Fig + Olive Pâté with Seedy Snack Crackers

IMG_3315

Like most people, I tend to fall into the same routine when it comes to my daily snacks. My usual is to cycle through variations of dried fruit and nut or seed bars, which I make in batches every couple weeks and then grab and go mid-morning as needed. For later in the day or when I need hefty snacks, I often throw a big bunch of ‘functional foods’ in the blender and make a smoothie bowl that is mostly tasty, but more importantly packs a good nutritional punch to make sure I’m getting in what I need during training cycles.

The Recipe Redux challenged us to share healthy bites and bars this month and it ended up being the perfect incentive to put a new spin on my snacking go-tos, as well as finally experiment with a flavor and ingredient combination I’ve had in the back of my mind for months. The result is this absolutely delicious pâté.  It wasn’t exactly what I was after when I began, but that’s the beauty of the creative process. Sometimes getting out of our own way and letting the result happen leads to something even better than we’d imagined.

IMG_3318

Beyond the flavor, I’m really excited about the ingredients I’ve used here, how they work together, and the sprinkles of good nutrition they’ve got going on. Part of this is because I’ve added anchovies, and here’s why:

For almost a decade, my doctor has had me taking daily fish or cod liver oil for its high omega-3 content. Now that I’ve gone to nutrition school and read the research, I find there’s evidence that suggests taking fish oil supplements or eating fatty fish can help just about any illness condition or improve general health. The reason is because in our modern society we simply don’t get enough of the type of essential fatty acids called omega-3s–or more accurately, we eat too many of the other types, including the also essential omega-6s as well as saturated and trans fatty acids.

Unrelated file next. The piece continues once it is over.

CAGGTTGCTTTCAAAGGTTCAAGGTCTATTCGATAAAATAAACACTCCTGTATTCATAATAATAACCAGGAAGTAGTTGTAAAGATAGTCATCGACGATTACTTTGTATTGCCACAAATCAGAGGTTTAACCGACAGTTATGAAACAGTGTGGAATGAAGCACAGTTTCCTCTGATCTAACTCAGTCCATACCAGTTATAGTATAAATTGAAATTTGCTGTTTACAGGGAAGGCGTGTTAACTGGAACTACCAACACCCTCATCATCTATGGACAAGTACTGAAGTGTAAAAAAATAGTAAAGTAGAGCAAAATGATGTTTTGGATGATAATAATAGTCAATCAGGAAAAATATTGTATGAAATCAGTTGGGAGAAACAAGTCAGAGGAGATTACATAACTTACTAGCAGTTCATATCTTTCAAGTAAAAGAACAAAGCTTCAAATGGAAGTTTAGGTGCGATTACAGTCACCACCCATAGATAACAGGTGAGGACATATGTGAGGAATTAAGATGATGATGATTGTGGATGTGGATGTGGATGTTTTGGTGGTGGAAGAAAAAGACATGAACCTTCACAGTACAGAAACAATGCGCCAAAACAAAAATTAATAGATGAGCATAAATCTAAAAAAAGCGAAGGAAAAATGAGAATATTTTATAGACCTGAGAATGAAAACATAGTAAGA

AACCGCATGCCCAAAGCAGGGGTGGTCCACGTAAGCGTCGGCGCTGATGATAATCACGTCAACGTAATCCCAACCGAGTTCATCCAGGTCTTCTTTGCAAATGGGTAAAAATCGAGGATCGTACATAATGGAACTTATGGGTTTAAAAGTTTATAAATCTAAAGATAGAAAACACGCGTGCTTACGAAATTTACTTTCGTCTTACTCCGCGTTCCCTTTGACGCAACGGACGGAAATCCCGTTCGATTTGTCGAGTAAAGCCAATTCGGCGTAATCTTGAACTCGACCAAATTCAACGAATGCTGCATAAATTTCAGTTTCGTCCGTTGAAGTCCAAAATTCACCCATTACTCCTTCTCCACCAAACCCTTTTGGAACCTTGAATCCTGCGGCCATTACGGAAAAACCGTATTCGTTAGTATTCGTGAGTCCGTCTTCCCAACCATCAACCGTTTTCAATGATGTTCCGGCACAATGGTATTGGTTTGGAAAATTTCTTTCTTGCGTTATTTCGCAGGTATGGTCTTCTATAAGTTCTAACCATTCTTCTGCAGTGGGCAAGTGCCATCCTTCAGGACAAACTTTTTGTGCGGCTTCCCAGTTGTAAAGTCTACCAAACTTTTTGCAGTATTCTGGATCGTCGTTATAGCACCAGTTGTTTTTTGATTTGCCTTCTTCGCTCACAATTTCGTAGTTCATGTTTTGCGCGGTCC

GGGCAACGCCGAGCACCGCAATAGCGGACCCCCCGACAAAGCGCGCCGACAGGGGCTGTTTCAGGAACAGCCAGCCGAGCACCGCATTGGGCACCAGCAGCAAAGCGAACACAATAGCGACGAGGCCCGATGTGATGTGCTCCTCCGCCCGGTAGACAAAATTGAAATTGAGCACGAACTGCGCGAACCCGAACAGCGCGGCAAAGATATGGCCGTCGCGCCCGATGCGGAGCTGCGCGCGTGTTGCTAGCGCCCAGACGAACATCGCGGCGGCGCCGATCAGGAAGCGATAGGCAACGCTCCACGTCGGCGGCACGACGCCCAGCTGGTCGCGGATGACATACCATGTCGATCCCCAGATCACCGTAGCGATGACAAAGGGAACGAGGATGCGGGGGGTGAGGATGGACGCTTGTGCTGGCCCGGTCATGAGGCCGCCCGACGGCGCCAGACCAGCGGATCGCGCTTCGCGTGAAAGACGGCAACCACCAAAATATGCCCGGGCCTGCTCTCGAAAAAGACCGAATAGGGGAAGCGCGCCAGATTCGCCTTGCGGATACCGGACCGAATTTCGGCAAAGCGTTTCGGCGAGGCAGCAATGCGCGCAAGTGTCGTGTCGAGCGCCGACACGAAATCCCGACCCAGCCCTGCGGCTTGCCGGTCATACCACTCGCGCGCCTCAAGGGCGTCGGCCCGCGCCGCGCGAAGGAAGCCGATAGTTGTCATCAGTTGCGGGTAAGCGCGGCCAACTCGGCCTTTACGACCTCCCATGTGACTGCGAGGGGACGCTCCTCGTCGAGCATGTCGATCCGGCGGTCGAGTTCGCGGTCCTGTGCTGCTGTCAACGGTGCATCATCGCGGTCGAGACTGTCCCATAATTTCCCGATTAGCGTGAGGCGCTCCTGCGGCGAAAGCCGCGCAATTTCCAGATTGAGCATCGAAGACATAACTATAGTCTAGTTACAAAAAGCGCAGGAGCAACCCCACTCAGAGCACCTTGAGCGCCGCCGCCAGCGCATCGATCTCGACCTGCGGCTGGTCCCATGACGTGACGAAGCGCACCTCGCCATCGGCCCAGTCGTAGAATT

But on my journey towards nutrition school over the years, I started out with environmental sustainability in mind and our oceans’ health has long been one of my concerns. I’ve experimented a lot and continue to eat all the vegan sources of omega 3’s, but they involve a more complicated metabolic conversion and thus (for me as well as many others) are less hefty in their benefits. This has led me right back to taking my fish oil supplements even as I’ve questioned whether they’re contaminated with heavy metals, been oxidized during processing, or are simply unsustainable given the current state of global fisheries. This is definitely the case of the more you know the more complicated the scenario…

Over the winter months, I finally read The Omega Principle, which was less about the nutritional benefits of consuming fatty fish and more about every other aspect of the sustainability in doing so. If this is a topic you too are interested in, I highly suggest reading it.

Beyond all my chatter about the above, anchovies are one of the most nutritious and sustainable fishes we can eat. There is a subtle but definite umami thread to this pâté due to a small amount of anchovy paste, as well as a good base of hemp seeds which provide a balanced ratio of essential fatty acids from plant sources. Pureed together with sweet figs, balsamic vinegar, garlic, and a pinch of thyme and rosemary, and you’ll be wanting to snack on this sort of easy but fancy tasting treat all the time. I know I will!

IMG_3311

Fig + Olive Pâté, makes 4 small or 8 more substantial servings
Recipes notes: In my quest to make a savory snack bar, I added some cooked millet to thicken the mixture. The result was this thick pâté and not a bar at all. Beyond millet, you can add another leftover cooked grain like rice or quinoa, or leave it out if you don’t mind a looser more tapenade-like consistency. 

1/3 cup kalamata olives, pitted
3/4 cup dried figs, roughly chopped
1 clove garlic
1 Tbs. anchovy paste
6 Tbs. hemp seeds
1 1/2 Tbs. balsamic vinegar
1/2 tsp. fresh or dried thyme
1 sprig fresh rosemary, finely minced